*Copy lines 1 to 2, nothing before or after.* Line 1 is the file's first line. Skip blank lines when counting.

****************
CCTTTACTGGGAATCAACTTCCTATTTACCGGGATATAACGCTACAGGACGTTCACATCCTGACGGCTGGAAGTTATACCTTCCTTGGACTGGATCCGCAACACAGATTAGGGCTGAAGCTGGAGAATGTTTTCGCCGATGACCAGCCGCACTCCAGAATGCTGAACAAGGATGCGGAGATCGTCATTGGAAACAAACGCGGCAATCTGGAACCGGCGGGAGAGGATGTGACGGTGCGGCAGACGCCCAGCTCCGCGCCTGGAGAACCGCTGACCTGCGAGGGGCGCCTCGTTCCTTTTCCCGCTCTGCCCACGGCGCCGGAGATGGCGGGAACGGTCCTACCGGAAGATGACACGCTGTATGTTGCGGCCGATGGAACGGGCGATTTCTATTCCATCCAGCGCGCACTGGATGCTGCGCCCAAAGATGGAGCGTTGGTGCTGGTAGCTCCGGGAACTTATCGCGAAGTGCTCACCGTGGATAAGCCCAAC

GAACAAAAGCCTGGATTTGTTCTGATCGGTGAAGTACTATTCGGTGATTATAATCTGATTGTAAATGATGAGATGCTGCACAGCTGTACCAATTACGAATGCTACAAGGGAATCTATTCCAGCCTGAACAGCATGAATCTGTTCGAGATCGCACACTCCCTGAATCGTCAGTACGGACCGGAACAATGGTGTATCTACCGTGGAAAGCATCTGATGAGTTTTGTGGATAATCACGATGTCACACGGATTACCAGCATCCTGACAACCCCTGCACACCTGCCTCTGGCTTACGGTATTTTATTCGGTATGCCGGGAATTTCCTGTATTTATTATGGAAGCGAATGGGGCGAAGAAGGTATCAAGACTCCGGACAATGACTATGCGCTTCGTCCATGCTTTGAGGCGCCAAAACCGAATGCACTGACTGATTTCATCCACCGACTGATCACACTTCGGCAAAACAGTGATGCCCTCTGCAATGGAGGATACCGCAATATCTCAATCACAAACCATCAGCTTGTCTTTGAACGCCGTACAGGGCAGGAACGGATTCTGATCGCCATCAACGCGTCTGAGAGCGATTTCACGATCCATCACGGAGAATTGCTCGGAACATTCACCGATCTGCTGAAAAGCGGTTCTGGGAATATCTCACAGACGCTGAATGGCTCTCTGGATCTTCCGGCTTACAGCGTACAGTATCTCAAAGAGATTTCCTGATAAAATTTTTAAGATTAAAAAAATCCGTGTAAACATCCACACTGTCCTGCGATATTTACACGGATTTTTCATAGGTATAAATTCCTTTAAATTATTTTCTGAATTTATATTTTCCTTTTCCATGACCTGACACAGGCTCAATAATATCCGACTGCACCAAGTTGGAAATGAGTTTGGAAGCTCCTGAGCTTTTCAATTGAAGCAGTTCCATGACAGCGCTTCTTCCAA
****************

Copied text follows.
CCTTTACTGGGAATCAACTTCCTATTTACCGGGATATAACGCTACAGGACGTTCACATCCTGACGGCTGGAAGTTATACCTTCCTTGGACTGGATCCGCAACACAGATTAGGGCTGAAGCTGGAGAATGTTTTCGCCGATGACCAGCCGCACTCCAGAATGCTGAACAAGGATGCGGAGATCGTCATTGGAAACAAACGCGGCAATCTGGAACCGGCGGGAGAGGATGTGACGGTGCGGCAGACGCCCAGCTCCGCGCCTGGAGAACCGCTGACCTGCGAGGGGCGCCTCGTTCCTTTTCCCGCTCTGCCCACGGCGCCGGAGATGGCGGGAACGGTCCTACCGGAAGATGACACGCTGTATGTTGCGGCCGATGGAACGGGCGATTTCTATTCCATCCAGCGCGCACTGGATGCTGCGCCCAAAGATGGAGCGTTGGTGCTGGTAGCTCCGGGAACTTATCGCGAAGTGCTCACCGTGGATAAGCCCAAC

GAACAAAAGCCTGGATTTGTTCTGATCGGTGAAGTACTATTCGGTGATTATAATCTGATTGTAAATGATGAGATGCTGCACAGCTGTACCAATTACGAATGCTACAAGGGAATCTATTCCAGCCTGAACAGCATGAATCTGTTCGAGATCGCACACTCCCTGAATCGTCAGTACGGACCGGAACAATGGTGTATCTACCGTGGAAAGCATCTGATGAGTTTTGTGGATAATCACGATGTCACACGGATTACCAGCATCCTGACAACCCCTGCACACCTGCCTCTGGCTTACGGTATTTTATTCGGTATGCCGGGAATTTCCTGTATTTATTATGGAAGCGAATGGGGCGAAGAAGGTATCAAGACTCCGGACAATGACTATGCGCTTCGTCCATGCTTTGAGGCGCCAAAACCGAATGCACTGACTGATTTCATCCACCGACTGATCACACTTCGGCAAAACAGTGATGCCCTCTGCAATGGAGGATACCGCAATATCTCAATCACAAACCATCAGCTTGTCTTTGAACGCCGTACAGGGCAGGAACGGATTCTGATCGCCATCAACGCGTCTGAGAGCGATTTCACGATCCATCACGGAGAATTGCTCGGAACATTCACCGATCTGCTGAAAAGCGGTTCTGGGAATATCTCACAGACGCTGAATGGCTCTCTGGATCTTCCGGCTTACAGCGTACAGTATCTCAAAGAGATTTCCTGATAAAATTTTTAAGATTAAAAAAATCCGTGTAAACATCCACACTGTCCTGCGATATTTACACGGATTTTTCATAGGTATAAATTCCTTTAAATTATTTTCTGAATTTATATTTTCCTTTTCCATGACCTGACACAGGCTCAATAATATCCGACTGCACCAAGTTGGAAATGAGTTTGGAAGCTCCTGAGCTTTTCAATTGAAGCAGTTCCATGACAGCGCTTCTTCCAA